How to Make Cut Flowers Last Longer So You Can Enjoy Them More
Whether you grow them yourself or pick them up at a florist shop, fresh flowers are such a treat, you want them to last as long as possible. Here's how to get the most out of your cut flowers.
There’s nothing quite like a vase full of flowers to brighten up a room with their scent and color. They're even more special when they come from your own garden, or if you receive a bouquet from a loved one to celebrate a special occasion. Sadly, cut flowers don’t last forever, as much as we might want them to. To keep your fresh flowers from wilting too quickly, try these cut flower care tips and hacks to enjoy their blooms even longer. They still won't last indefinitely, but even extending their lifespan by an extra couple of days is worth the effort.
How to Keep Flowers Fresh
Before arranging them in your favorite vase, there are a few things you can do to help your cut flowers stay fresh longer. Follow these three tips whenever you're displaying fresh flowers around your home.
1. Use Clean Materials and Water
First thing's first, always start with a sparkling-clean vase. When you bring a flower bouquet home, immediately plunge the cut ends into fresh tap water. Letting too much air into the cut stems can prevent water uptake later on.
Related: Best Perennials for Cut Flowers
2. Cutting Flower Stems
Once you find a permanent home for your cut flowers, cut the stems using clean scissors or pruners. You can even cut the stems of flowers (especially roses) underwater to be sure air doesn't sneak in. Different types of stems do better with different cuts. Cut thick, green stems at an angle, but separate woody stems with an X-shape cut. Use a funnel to fill hollow stems with water, then plug the end with a cotton ball.
3. Prepare Flowers
Before starting an arrangement, remove any extra leaves on stems. Leaves contribute to bacteria buildup in the water, shortening the life of your cut flowers.
Cut Flower Care and Feeding
Your work isn't done once your flowers are in their vase. Changing the water and adding cut flower food will also help your blooms look their best for a week or more.
1. Cut Flower Food
Use a cut flower food formula to keep your blooms looking fresh. Commercial flower preservatives contain chemicals that stop microorganisms from growing and make water—which is usually alkaline—more acidic to match the cells of the flower stems. Flower food also includes sucrose (or sugar) to provide energy. If you don't have commercial flower food, try adding a sugary soft drink to the water or a spoonful of sugar, along with a teaspoon of white vinegar or bleach to help control bacteria. No matter which preservative you choose, always add it first to your vase, then fill with warm-to-the-touch water to help it mix in and dissolve.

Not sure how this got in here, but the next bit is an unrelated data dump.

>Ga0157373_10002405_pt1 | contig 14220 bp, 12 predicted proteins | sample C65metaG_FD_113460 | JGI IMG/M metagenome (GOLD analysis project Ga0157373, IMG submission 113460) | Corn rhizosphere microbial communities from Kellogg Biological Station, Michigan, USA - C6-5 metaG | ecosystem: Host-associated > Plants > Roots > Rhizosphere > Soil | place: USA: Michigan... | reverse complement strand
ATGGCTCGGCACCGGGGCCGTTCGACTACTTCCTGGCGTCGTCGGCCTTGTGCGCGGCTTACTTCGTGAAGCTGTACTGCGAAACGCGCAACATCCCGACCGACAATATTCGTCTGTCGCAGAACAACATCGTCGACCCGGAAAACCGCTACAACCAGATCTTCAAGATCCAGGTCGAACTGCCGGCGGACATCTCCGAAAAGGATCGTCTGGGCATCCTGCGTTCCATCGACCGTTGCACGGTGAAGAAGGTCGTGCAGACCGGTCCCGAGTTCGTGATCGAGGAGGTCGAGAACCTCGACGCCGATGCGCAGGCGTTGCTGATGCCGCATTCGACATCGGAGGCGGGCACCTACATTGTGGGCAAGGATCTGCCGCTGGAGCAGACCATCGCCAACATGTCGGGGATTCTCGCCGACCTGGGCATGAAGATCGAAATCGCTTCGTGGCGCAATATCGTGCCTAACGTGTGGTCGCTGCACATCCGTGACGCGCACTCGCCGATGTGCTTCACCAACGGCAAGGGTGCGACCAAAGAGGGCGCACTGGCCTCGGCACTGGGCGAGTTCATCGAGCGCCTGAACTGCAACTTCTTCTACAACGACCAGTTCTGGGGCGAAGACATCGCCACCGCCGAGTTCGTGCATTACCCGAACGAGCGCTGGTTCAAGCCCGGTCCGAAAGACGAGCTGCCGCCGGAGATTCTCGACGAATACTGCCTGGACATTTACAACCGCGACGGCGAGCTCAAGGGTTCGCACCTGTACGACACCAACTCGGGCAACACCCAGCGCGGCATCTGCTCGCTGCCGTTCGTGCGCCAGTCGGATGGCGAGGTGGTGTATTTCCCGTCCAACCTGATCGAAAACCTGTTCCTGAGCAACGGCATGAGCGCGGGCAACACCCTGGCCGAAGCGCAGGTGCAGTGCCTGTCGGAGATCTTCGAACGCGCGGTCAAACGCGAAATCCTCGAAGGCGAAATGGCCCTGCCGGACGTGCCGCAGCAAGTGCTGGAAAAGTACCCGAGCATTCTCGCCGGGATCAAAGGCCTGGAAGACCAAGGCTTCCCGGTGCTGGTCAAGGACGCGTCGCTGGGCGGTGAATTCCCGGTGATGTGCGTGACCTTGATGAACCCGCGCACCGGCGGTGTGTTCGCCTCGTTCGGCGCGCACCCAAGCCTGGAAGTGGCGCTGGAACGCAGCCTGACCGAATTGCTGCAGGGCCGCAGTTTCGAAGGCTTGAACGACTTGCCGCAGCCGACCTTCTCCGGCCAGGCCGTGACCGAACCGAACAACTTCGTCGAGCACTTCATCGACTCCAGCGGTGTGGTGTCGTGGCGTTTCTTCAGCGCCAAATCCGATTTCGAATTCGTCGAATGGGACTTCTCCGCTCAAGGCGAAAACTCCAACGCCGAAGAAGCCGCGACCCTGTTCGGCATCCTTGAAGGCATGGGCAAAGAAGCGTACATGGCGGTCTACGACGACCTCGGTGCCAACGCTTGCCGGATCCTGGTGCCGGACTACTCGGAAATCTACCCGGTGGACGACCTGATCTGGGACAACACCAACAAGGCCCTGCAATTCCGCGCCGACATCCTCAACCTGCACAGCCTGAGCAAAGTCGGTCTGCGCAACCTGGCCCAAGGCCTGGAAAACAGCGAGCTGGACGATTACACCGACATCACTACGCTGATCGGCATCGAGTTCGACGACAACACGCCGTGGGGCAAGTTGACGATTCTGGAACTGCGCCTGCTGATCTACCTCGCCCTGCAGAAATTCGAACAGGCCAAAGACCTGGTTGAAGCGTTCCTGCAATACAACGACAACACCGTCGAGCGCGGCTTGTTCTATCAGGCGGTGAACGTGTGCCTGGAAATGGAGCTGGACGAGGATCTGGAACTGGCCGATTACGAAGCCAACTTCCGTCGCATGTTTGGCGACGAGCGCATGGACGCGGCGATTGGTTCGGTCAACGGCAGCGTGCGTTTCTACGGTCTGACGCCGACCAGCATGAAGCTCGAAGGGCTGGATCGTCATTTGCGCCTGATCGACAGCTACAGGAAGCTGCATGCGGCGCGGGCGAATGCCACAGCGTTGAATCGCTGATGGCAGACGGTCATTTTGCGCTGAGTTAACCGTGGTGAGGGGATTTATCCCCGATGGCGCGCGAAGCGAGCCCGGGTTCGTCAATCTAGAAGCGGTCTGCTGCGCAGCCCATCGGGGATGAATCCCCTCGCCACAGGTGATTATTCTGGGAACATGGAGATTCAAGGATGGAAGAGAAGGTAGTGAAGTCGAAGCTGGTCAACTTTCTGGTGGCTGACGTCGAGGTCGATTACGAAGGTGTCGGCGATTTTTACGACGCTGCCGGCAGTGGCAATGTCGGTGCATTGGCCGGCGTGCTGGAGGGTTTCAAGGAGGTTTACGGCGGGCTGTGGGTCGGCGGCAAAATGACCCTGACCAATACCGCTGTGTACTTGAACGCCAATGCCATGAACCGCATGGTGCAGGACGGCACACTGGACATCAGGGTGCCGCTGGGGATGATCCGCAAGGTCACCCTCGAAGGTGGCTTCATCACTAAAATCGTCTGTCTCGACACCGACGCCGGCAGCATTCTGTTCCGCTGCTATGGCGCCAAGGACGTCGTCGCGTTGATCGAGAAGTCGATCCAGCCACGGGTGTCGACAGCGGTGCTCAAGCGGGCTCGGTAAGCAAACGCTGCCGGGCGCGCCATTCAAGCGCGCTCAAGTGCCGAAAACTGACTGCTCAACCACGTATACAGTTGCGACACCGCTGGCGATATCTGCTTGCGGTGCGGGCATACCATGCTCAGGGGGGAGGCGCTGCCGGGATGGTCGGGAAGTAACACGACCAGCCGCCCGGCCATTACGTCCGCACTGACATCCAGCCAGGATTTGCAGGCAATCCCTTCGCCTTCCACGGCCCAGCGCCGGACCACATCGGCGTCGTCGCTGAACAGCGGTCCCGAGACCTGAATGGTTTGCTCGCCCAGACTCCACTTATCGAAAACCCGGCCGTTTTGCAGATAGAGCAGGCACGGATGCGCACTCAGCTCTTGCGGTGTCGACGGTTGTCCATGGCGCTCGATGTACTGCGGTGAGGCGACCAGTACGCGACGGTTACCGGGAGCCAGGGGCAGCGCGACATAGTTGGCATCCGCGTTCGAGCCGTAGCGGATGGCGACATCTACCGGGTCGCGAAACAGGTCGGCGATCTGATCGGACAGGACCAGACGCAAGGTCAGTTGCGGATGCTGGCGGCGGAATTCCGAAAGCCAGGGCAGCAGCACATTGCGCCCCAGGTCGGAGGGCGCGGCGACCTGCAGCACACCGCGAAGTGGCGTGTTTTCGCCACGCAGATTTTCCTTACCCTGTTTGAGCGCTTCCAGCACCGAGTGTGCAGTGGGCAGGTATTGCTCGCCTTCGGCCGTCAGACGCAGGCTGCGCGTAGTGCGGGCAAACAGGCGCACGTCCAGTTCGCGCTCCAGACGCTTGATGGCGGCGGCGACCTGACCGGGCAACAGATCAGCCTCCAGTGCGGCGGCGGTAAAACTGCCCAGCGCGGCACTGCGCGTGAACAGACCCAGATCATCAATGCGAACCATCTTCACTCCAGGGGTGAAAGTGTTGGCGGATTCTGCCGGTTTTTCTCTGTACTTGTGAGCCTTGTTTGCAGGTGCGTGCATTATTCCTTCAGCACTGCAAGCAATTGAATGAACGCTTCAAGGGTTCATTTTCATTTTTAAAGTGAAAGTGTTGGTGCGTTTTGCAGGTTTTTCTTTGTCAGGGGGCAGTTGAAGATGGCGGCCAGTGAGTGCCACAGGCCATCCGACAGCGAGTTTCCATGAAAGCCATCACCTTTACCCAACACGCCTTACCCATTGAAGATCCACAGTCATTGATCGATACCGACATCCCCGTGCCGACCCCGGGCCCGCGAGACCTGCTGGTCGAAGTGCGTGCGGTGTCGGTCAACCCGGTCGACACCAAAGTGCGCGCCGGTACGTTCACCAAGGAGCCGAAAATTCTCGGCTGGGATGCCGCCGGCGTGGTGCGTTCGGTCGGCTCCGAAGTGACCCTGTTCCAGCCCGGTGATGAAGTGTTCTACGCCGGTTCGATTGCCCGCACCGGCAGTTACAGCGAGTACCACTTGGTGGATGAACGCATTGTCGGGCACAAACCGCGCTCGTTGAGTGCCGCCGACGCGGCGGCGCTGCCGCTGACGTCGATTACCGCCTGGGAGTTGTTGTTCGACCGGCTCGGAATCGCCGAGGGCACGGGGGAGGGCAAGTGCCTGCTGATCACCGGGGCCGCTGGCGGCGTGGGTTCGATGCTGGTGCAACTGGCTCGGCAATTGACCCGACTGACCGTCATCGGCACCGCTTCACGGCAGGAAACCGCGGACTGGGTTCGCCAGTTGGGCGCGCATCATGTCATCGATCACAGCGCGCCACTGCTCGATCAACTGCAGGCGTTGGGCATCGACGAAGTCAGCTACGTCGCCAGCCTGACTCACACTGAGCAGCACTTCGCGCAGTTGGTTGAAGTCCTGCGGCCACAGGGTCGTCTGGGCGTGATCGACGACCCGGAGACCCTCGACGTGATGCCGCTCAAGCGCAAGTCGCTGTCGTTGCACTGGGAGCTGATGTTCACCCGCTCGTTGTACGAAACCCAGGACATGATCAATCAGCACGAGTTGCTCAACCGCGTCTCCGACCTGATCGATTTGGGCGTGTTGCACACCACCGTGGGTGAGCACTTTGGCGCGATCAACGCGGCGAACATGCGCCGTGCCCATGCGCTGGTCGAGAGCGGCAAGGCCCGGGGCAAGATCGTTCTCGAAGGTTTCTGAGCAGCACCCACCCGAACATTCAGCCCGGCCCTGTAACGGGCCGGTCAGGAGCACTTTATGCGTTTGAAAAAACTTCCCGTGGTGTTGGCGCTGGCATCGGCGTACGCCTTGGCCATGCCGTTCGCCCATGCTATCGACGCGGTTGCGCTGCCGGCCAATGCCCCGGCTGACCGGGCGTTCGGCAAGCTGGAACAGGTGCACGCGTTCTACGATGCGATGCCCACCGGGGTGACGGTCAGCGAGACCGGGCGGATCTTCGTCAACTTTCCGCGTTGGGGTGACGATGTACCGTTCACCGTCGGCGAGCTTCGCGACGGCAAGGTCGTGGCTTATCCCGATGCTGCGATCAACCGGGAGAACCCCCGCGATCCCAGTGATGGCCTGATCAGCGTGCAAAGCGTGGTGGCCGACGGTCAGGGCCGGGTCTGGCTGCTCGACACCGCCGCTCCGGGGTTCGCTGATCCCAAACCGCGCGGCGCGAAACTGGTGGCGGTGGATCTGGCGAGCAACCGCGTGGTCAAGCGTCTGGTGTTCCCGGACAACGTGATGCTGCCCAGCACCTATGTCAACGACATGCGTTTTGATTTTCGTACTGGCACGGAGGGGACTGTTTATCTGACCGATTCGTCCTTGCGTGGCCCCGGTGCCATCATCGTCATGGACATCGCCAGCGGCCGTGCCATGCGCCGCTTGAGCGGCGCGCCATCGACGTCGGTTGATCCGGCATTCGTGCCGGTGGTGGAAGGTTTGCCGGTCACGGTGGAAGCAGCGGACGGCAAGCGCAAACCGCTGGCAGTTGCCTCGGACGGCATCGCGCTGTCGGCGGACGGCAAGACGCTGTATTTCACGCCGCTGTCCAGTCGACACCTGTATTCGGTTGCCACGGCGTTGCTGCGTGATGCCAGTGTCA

2. Change Vase Water Often
Change the water in the vase every day by completely emptying your vase, then refilling with fresh water or making another solution of water and cut flower food. Make sure the water is lukewarm before adding the flowers back to the vase. Snip a little off the ends of the stems every time you change the water and remove any spent blooms; infection can spread easily from dead petals and wilted leaves.
How to Get Flowers to Open Faster
To get flower buds to open up, try shocking them: Place the stems in hot water for one minute, then transfer them to lukewarm water. This will shorten bloom time. For peonies, you can also try placing them in warm water, then moving the vase into the sunlight to encourage the blooms to open faster.
Where to Put a Flower Arrangement
Keep the bouquet out of direct sunlight or hot locations (like near a heat vent or radiator). Place it in the coolest spot in the house overnight (as long as it's not exposed to freezing temperatures). If you want, you can even put your flowers in the fridge overnight to help prevent bacteria from growing and slow down the aging process of the flowers. Just keep them away from the crisper drawer with fruits like apples, which release ethylene gas that causes flowers to wilt.
Your cut flowers may not last forever, but these tips can help you stretch their lifespan a few extra days. If you pick up your flowers from a florist, you can also ask them for advice on making them last, or you can plant perennials in your personal garden that make beautiful cut flowers. Plus, if you plant your own, you can enjoy them whenever you step outside, and you'll always have plenty of cut flowers available for sprucing up your home.